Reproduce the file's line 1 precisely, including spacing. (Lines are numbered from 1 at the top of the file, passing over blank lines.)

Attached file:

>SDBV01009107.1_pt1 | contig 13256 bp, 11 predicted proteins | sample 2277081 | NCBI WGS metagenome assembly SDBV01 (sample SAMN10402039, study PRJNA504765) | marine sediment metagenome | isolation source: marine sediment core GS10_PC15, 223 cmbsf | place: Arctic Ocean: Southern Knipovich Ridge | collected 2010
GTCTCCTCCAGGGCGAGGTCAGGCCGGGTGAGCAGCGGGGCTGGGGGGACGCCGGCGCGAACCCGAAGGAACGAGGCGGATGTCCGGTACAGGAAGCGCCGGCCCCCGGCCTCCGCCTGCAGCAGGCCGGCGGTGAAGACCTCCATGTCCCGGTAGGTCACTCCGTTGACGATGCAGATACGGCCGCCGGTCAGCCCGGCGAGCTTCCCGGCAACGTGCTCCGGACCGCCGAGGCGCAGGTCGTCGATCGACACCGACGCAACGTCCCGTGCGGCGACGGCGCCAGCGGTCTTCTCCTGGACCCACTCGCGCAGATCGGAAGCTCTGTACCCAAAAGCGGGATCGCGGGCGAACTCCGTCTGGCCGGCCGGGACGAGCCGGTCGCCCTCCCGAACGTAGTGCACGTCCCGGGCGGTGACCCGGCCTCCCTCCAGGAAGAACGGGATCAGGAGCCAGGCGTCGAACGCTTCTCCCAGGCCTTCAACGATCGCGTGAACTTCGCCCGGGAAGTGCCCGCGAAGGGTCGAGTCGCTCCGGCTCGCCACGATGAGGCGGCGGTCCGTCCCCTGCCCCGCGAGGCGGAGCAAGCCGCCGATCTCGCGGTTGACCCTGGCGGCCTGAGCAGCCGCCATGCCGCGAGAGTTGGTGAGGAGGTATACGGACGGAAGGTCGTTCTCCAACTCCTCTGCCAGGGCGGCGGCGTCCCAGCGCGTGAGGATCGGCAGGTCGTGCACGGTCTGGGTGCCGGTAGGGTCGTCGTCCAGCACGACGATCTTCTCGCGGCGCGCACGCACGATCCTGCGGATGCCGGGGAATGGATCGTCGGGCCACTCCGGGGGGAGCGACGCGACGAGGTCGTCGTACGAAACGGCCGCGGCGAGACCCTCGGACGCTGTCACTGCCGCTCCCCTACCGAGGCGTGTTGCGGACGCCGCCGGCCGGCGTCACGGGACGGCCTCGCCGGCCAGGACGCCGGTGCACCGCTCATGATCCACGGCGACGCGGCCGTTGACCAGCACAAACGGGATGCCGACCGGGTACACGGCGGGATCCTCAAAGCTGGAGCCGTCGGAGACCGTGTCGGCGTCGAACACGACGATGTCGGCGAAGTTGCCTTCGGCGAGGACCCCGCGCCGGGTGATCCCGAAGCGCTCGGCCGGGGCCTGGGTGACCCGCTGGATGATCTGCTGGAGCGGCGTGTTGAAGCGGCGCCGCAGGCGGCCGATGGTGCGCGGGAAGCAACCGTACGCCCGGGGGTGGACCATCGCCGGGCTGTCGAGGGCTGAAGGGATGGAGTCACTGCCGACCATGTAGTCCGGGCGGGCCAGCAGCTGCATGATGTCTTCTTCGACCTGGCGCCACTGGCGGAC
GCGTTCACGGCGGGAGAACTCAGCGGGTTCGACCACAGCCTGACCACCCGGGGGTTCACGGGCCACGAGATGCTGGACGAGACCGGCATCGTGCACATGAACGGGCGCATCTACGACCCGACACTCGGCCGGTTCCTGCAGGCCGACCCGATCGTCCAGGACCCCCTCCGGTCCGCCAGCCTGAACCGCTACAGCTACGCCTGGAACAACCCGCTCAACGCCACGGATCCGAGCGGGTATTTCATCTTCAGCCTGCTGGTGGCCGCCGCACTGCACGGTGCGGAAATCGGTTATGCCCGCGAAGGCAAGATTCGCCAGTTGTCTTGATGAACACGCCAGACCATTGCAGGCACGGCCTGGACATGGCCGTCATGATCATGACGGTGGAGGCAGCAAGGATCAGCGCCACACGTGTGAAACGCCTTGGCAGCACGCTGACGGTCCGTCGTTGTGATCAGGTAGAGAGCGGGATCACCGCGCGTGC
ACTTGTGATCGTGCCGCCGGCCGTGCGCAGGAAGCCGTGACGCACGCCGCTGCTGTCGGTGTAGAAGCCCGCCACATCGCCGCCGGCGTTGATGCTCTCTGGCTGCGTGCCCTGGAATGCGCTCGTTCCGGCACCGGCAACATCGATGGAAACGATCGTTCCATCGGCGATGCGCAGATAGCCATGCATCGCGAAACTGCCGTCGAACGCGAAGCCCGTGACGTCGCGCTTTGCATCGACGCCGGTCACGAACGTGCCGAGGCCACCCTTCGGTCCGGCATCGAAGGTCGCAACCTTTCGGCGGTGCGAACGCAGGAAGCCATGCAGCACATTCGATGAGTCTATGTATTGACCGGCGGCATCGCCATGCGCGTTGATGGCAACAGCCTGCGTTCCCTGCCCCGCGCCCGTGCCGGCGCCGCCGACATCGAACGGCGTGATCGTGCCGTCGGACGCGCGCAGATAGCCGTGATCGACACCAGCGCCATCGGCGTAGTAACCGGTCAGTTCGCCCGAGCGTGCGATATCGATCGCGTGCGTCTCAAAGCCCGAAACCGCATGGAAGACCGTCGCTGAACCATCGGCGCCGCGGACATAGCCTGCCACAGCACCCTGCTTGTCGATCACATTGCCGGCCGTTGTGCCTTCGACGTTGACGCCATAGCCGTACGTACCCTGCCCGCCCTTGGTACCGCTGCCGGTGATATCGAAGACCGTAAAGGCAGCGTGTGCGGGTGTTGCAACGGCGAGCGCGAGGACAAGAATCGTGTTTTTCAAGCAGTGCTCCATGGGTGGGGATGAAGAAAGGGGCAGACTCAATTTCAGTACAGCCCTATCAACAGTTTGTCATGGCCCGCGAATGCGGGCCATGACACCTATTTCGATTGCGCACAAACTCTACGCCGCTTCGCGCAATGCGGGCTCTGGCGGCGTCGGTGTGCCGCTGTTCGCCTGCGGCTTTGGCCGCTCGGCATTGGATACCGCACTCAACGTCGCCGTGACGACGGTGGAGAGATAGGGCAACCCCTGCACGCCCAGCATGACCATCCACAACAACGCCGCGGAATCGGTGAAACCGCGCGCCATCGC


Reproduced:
>SDBV01009107.1_pt1 | contig 13256 bp, 11 predicted proteins | sample 2277081 | NCBI WGS metagenome assembly SDBV01 (sample SAMN10402039, study PRJNA504765) | marine sediment metagenome | isolation source: marine sediment core GS10_PC15, 223 cmbsf | place: Arctic Ocean: Southern Knipovich Ridge | collected 2010